MATCH - The location of the kitchen on a sub-40 foot catamaran: galley "up" or galley "down"

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Eric is the founder of the Aventura Catamarans brand. A specialist in composite construction, in 2007 he developed a range of sailing catamarans whose success continues to grow as new models are released.

“It was in 2010, with the Aventura 33, that the brand was launched onto the liveaboard market. But our full expansion didn’t really start until 2016, with the collaboration of the Lasta Design studio and a new yard in Bizerte, Tunisia. In 2017, the 34 replaced the 33, with the galley still located on the main deck, in the saloon.” Eric tells us what led to him choosing this configuration, which is the only valid one in his eyes: “In fact, I didn’t even ask myself the question, it was obvious to me that it was better to cook upstairs than downstairs. It avoids having to take the dishes down and bring them back up again, and to avoid getting seasick too quickly, which is not always easy when cooking, especially if the sea is rough. The ease of access, whether inside or outside while sailing, is always excellent too, especially if you place the galley between the saloon and the cockpit as on the 34 and now on the new 37. After all, it’s on deck and in the cockpit that you eat, so why change floors? The daylight and good ventilation for the cooking odors are also advantages, but it is above all the conviviality that is the big winner - because whoever is in the galley does not feel isolated. In these last two models, despite the limited space, we have managed to find an interesting ergonomic solution. As the companionway to the cabins is in the middle of the saloon, this allows the galley to be installed in an L-shape, facing aft, with a slight protrusion by the entrance that provides good protection for the cook - he or she can also wedge themselves in. The worktop serves as a pass-through, sideboard, or even a bar depending on the occasion. On the other side, we were able to place a 9.2-cubic feet(260-liter) column refrigerator on the 37, which is pretty generous in terms of fresh supplies and avoids having to install other cold compartments that always consume energy. For the storage of foodstuffs, we have installed drawers under the benches of the saloon to avoid having to lift the seats and this is a game changer. This takes away a little space from the interior dining area, but our clients admit that they eat in the cockpit much more often than inside. The separation of the night space - with the possibility of keeping a spacious bathroom - is thus preserved and the simplicity of the formula seems to us to be the most natural.”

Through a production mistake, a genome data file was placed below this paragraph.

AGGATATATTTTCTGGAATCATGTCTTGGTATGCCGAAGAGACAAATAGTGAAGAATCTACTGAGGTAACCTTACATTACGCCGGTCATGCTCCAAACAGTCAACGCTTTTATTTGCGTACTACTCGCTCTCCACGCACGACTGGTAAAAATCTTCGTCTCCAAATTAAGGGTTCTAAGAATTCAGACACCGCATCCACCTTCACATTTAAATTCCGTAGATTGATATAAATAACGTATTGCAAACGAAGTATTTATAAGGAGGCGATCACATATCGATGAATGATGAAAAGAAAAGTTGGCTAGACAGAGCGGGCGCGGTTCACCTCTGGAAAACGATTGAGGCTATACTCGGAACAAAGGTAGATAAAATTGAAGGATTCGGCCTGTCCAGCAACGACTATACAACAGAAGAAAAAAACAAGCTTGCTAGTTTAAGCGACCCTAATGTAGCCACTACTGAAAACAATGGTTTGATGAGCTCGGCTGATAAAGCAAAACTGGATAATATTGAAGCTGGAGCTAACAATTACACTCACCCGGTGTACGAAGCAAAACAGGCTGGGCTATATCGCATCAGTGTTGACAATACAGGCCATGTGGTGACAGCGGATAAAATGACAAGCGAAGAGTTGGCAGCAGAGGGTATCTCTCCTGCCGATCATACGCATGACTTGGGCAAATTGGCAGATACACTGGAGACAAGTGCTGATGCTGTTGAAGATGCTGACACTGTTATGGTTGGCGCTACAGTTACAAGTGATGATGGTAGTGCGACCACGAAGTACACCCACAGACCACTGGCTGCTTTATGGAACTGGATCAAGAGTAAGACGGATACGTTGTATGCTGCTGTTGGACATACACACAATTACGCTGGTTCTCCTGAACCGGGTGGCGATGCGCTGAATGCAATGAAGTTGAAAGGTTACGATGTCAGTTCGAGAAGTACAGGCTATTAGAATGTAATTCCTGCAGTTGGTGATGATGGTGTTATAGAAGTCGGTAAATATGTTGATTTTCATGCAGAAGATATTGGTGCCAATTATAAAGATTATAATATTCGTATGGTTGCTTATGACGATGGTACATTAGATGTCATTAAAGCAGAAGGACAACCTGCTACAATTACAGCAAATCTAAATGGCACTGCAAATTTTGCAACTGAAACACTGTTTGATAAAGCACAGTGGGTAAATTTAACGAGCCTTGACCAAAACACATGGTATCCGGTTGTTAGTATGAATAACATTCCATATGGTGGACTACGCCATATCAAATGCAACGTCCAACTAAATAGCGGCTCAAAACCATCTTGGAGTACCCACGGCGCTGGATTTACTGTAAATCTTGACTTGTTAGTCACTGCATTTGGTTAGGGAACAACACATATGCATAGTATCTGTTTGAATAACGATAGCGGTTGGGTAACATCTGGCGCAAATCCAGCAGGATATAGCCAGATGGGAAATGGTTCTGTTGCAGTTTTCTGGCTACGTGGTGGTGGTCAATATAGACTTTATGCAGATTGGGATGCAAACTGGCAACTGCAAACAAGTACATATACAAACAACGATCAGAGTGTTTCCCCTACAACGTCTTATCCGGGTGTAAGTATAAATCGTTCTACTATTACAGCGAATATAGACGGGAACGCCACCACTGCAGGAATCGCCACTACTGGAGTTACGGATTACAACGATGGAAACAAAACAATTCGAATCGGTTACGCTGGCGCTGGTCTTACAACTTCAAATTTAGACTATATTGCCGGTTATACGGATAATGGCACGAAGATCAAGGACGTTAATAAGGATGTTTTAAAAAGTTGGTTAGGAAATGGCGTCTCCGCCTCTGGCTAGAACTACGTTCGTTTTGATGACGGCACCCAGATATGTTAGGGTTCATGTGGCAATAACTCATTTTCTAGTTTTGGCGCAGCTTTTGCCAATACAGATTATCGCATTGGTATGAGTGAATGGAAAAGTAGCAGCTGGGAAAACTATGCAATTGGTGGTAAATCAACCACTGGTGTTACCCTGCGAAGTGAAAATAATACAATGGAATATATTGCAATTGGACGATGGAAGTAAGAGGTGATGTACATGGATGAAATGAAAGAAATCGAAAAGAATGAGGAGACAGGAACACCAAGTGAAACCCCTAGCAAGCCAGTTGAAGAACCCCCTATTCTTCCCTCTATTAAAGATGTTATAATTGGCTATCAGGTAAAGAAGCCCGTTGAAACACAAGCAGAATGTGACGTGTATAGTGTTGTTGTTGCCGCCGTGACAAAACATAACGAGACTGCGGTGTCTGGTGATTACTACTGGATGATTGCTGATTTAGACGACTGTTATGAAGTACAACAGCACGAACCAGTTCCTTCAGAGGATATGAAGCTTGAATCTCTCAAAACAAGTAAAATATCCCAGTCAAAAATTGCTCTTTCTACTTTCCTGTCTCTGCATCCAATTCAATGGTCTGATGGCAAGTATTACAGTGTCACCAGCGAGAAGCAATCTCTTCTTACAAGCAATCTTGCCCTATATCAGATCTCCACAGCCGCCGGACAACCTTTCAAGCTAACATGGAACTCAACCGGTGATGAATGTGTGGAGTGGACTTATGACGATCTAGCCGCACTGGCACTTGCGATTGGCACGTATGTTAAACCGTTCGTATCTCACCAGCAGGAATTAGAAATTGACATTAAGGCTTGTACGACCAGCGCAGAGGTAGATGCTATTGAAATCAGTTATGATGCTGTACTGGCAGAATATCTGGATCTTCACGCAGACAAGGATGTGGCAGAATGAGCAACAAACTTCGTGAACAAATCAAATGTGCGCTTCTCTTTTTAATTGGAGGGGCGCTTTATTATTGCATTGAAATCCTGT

Mike is the General Manager of the Seawind Catamarans brand. After working on monohulls and motor yachts, he now has 15 years of experience with the brand’s multihulls.

Seawind, which was founded in 1982, is a brand that is very much oriented towards the American and Pacific markets. With the Seawind 1190 and ...

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